Uses of this World is the tale of the people around the events of Hamlet, from the soldiers to the royal family. Each is tied to the outcomes around the crown. And the country, as well as the world, is waiting to see what happens next.

Previous Chapters

Chapter 5: Things Rank

A jerk.

A twitch.

Prince Hamlet was awake again.

How long had he been asleep? And what did he remember?

It took a minute.

He remembered starting to drink the absinthe the night before. When he would drink it with Horatio, it was always in sips, but alone and without companions he took on the entire bottle. When he began he hoped for the madness and visions that others claimed they would receive.  And Hamlet hoped in his visions to see his father, alive, brilliant and with that sense of safety only a loved child would understand.

No visions came, only a headache and some memory loss.

There was the morning assembly. Hamlet peeked an eye open and glanced around. He was in the portrait gallery. He closed his eyes again and searched through the messy remains of his memory. Was there a crowd? His finger traced along the chair arm he was resting against. He knew that too. He was asleep on the throne.

It was all a blur, flickering lights and images, like broken reels of a film spliced together all wrong, little bits of memory returning.

He remembered Ophelia bowing (her dress concealing too much), his uncle (his father now, that is what he called himself this morning) stroking that ridiculous long and thin black mustache of his. Hamlet wasn’t certain, but he might have been named the heir to the throne. Well, he was used to playing that part. Continue reading

Catch up on the new online book- Uses of this World

Hamlet Illustrated ClassicGreetings readers!

Why we all wait for the new Harry Potter book and tickets for Hamilton (seriously, I can’t wait to see that show, I’m addicted to the soundtrack), I’ve been working on a brand new novel online.

As I said in this opening discussion about it (here), it is an incredibly snobby enterprise. Prove it? I’m trying to reimagine my own version of Hamlet.

I know, I know…  Hamlet… Shakespeare… there is a chance there might be some eye rolling going on right now over the internet. But if I do this right, it should be a very engaging and interesting book with no prior knowledge of the Bard needed.

Denmark, 1926. The world is on a powder keg, the old world is in conflict with the new, still recovering from World War I. Jazz and flappers. Cocktails and parties. In this tumultuous time, the king of Denmark is found dead… but his spirit is not at rest.

This new book, Uses of this World, will be created here online, and I will be putting up a new chapter each time they are ready. Just this week I shared Chapter 3, finally getting up to the first scene in my favorite play.

Why not take this moment to catch up?

Here are three links to the first entries in this new writing experiment. I hope you will give it a try. I’m really enjoying the work and the process around it.

Uses of this World: Chapter 2

Cover Image

Prologue and Chapter 1

Chapter 2: Teach You to Drink

Everyone who is anyone in Europe knew Horatio.

American playboy, scholar, dreamer, writer, and spoiled drunken rich brat… at least that is what the people that didn’t like him said behind his back, including all of the gossip magazines. Horatio’s arrival in Europe landed with the start of the Jazz age and it was as if he had disembarked with his own soundtrack and style in hand. He was the one that introduced the young French populations to dances such as the shim-sham and perfected the art of the cocktail. He was then original and so very brilliant.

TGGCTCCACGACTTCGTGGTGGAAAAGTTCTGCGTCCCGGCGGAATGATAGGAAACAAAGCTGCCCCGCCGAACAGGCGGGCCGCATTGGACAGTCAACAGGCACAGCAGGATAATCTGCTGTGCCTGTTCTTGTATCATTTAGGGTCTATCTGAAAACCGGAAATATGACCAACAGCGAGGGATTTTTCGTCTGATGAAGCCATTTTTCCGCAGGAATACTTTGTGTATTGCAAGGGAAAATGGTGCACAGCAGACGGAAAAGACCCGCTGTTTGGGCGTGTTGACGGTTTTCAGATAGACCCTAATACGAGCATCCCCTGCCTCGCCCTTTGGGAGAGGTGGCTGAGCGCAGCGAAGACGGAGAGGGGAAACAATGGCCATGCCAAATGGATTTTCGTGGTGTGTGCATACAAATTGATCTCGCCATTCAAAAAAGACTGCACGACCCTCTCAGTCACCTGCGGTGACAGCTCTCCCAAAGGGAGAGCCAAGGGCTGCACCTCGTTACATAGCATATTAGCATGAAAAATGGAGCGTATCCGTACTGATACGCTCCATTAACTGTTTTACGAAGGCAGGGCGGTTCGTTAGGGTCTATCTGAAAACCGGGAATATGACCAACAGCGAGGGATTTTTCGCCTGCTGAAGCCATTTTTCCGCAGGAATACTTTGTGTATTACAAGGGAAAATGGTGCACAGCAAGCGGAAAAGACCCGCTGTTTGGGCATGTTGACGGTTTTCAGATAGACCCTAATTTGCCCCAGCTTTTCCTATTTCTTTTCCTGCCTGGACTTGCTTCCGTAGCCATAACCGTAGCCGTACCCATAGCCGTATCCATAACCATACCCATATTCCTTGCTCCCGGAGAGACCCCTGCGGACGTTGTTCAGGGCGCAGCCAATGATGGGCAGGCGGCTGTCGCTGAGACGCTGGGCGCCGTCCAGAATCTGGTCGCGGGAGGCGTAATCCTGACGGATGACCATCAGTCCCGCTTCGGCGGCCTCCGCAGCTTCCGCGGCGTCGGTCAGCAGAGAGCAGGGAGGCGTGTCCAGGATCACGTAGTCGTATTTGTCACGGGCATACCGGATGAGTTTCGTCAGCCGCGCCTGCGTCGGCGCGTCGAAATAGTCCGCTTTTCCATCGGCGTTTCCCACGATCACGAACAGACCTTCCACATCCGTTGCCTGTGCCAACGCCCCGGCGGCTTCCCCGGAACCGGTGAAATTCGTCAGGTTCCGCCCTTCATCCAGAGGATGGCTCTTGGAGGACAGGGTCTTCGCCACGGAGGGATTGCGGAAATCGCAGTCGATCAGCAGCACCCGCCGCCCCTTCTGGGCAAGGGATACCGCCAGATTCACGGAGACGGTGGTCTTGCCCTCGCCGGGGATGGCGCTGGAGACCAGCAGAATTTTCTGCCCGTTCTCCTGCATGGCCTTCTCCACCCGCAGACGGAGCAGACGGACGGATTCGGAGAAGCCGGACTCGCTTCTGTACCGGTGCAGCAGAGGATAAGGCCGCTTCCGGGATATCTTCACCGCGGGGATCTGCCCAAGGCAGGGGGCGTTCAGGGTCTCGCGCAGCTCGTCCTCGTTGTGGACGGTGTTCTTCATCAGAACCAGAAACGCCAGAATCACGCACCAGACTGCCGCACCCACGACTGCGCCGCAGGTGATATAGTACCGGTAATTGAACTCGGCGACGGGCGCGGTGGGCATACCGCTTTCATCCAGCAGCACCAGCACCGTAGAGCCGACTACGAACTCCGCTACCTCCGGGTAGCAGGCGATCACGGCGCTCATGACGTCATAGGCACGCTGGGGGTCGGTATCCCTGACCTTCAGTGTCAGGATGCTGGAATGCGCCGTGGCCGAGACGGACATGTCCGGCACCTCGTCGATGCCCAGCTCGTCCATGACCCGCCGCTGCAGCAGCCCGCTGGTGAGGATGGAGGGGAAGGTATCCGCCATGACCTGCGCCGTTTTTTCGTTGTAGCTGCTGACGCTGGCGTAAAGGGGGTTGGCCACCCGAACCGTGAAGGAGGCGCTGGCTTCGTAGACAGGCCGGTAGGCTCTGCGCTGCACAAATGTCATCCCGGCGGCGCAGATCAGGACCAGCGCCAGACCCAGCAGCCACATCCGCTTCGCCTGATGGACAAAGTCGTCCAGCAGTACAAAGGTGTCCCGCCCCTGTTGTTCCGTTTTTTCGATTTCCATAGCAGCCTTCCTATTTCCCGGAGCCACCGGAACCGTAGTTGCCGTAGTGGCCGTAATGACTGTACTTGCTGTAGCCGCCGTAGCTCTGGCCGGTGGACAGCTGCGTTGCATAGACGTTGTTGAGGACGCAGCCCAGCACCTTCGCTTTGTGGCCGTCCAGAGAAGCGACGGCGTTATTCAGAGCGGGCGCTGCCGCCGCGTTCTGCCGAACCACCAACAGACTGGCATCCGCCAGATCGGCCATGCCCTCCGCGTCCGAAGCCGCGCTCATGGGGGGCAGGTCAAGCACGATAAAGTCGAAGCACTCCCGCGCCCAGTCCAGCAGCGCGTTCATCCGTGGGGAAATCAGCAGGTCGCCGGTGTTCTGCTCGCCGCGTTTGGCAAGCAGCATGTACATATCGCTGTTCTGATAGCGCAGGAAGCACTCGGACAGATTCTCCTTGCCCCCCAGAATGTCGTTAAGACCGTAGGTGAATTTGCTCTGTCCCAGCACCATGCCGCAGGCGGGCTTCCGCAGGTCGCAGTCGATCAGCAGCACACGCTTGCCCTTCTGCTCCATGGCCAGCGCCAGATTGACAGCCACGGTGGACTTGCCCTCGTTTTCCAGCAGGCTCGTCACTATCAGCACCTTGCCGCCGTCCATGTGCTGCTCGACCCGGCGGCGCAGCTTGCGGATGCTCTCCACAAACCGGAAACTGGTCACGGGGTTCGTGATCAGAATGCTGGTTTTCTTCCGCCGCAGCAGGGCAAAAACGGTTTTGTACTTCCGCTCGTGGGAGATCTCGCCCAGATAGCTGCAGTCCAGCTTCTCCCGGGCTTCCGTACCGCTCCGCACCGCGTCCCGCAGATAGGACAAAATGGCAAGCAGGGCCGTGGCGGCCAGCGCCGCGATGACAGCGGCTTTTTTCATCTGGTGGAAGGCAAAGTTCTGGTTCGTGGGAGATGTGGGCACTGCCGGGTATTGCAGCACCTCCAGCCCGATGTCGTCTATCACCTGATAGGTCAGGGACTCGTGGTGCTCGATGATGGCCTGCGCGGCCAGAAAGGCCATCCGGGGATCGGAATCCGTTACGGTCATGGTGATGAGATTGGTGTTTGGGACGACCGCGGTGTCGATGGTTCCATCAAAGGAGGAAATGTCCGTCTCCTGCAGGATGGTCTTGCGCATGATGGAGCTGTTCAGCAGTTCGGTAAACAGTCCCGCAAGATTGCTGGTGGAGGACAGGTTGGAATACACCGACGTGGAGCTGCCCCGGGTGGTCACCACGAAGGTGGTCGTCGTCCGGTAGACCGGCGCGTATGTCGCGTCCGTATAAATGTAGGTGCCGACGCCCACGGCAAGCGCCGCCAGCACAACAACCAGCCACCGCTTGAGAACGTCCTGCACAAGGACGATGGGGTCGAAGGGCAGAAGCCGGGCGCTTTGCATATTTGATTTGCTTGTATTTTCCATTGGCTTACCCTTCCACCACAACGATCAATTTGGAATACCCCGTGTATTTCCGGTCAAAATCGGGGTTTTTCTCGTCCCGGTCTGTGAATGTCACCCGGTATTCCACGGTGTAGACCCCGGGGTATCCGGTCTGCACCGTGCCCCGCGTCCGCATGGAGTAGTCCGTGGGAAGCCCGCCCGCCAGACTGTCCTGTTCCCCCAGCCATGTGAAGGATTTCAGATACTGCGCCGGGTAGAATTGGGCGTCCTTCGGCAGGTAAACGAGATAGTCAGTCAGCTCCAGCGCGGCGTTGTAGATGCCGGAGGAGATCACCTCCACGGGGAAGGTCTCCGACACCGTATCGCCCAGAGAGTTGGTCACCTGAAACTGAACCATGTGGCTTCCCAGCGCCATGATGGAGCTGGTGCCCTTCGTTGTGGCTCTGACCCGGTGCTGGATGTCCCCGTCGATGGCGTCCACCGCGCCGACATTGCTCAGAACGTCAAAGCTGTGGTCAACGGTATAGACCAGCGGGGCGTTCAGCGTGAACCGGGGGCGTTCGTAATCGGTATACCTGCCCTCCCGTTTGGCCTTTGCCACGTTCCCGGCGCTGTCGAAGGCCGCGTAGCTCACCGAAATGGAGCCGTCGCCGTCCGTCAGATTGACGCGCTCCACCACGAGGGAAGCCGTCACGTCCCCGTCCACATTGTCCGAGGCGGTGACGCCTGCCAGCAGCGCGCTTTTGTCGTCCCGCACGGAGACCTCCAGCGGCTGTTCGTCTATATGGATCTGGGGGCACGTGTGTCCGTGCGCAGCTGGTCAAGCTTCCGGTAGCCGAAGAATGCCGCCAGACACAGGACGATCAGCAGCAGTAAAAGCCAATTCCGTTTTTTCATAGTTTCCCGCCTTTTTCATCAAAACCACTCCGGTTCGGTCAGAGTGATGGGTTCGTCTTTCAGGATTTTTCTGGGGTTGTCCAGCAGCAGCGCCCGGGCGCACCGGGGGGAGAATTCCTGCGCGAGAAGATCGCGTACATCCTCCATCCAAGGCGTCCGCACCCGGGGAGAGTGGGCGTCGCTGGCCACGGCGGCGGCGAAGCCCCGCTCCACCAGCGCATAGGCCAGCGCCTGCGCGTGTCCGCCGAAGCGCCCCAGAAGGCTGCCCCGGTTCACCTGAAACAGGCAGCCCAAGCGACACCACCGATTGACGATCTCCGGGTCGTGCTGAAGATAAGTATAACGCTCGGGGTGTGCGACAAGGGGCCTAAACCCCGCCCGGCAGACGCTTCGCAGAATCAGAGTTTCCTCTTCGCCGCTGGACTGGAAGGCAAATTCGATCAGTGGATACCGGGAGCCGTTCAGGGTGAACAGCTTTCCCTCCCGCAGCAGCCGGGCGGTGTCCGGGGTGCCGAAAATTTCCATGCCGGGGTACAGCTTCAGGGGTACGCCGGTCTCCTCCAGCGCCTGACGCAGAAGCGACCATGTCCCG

With the death of his rich grandfather the great Forster estate was his. Horatio had no interest in the oil enterprise that made the Forsters so prosperous. Even when his grandfather was alive and tried to introduce him to the family business, Horatio shocked the family by merely (and dangerously) lighting a cigarette by an open canister and simply shrugging his shoulders.

He was twelve at the time. Continue reading

Book Review: Star Wars Aftermath by Chuck Wendig

Star Wars Aftermath

Book Review: Star Wars Aftermath by Chuck Wendig

A lot of people are going to be disappointed in this book.

Some are going to hate the fact how little it sets up the next movie, answers questions we have, tells us what happened to our favorite characters in our favorite galaxy.

Others are going to be bothered by how this book is made for fans, not the everyday, casual reader. Alien names are thrown around with abandonment, assuming the readers know what they look like. Minor characters from the movies walk in and out of scenes as if we should know who they are. It is not a friendly book and will not draw new readers to future books. Even I, a lifetime fan of Star Wars, would probably need convincing before picking up another Star Wars novel.

For me though my biggest disappointment was with the writing. The author lists himself as a screenplay writer and that is obvious since it feels like a screenplay in many ways. Simple. Straight to the point. Dry. There is no literary art here, no sweeping moment of prose that will take you away. Nothing that embraces what makes books and literature a unique medium for telling a story. Honestly, I don’t think I could pick out any of the characters in a police lineup if I had to.

Then there are the “cute” moments in the book. The slight nod to Game of Thrones (the “Shooty” end of a blaster), the dialogue that sounds a little too contemporary as compared to from a galaxy far, far away. With such great writing done for The Clone Wars and Rebels TV shows, it is sad they couldn’t have found one of those writers to take it on. But you know with the love of Star Wars now, imagine if they could have gotten a real author to do it? The mind boggles at the idea. I cannot imagine any author from Generation X and younger saying no to the possibility. Why not try that in the future Disney? (Of course, I would rather write an Indiana Jones adventure, but that is just me.)

In the end, everyone will be disappointed… well, everyone probably but the author, his agent, and Disney’s pocketbook.

EBOOK SALE! Hey Janeites! A Jane Austen Daydream is only 99 cents for the Kindle! Limited time!

A Jane Austen Daydream“Scott Southard’s Jane is a delightful creature.” -Austenprose.com